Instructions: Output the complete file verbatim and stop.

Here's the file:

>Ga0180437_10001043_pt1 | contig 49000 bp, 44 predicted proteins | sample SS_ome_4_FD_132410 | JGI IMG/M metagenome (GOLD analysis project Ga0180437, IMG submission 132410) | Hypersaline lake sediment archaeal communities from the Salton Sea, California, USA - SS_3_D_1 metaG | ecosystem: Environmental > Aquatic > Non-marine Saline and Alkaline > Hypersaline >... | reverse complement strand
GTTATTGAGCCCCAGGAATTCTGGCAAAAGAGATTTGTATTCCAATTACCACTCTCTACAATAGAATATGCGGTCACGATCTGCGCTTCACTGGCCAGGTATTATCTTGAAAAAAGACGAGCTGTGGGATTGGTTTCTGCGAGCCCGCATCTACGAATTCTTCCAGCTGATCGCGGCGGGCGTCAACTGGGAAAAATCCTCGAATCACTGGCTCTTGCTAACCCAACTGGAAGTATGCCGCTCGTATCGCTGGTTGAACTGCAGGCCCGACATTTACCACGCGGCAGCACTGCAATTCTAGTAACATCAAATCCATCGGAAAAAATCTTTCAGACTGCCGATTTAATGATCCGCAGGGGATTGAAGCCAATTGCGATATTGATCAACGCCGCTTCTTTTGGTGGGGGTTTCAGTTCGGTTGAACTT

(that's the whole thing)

>Ga0180437_10001043_pt1 | contig 49000 bp, 44 predicted proteins | sample SS_ome_4_FD_132410 | JGI IMG/M metagenome (GOLD analysis project Ga0180437, IMG submission 132410) | Hypersaline lake sediment archaeal communities from the Salton Sea, California, USA - SS_3_D_1 metaG | ecosystem: Environmental > Aquatic > Non-marine Saline and Alkaline > Hypersaline >... | reverse complement strand
GTTATTGAGCCCCAGGAATTCTGGCAAAAGAGATTTGTATTCCAATTACCACTCTCTACAATAGAATATGCGGTCACGATCTGCGCTTCACTGGCCAGGTATTATCTTGAAAAAAGACGAGCTGTGGGATTGGTTTCTGCGAGCCCGCATCTACGAATTCTTCCAGCTGATCGCGGCGGGCGTCAACTGGGAAAAATCCTCGAATCACTGGCTCTTGCTAACCCAACTGGAAGTATGCCGCTCGTATCGCTGGTTGAACTGCAGGCCCGACATTTACCACGCGGCAGCACTGCAATTCTAGTAACATCAAATCCATCGGAAAAAATCTTTCAGACTGCCGATTTAATGATCCGCAGGGGATTGAAGCCAATTGCGATATTGATCAACGCCGCTTCTTTTGGTGGGGGTTTCAGTTCGGTTGAACTT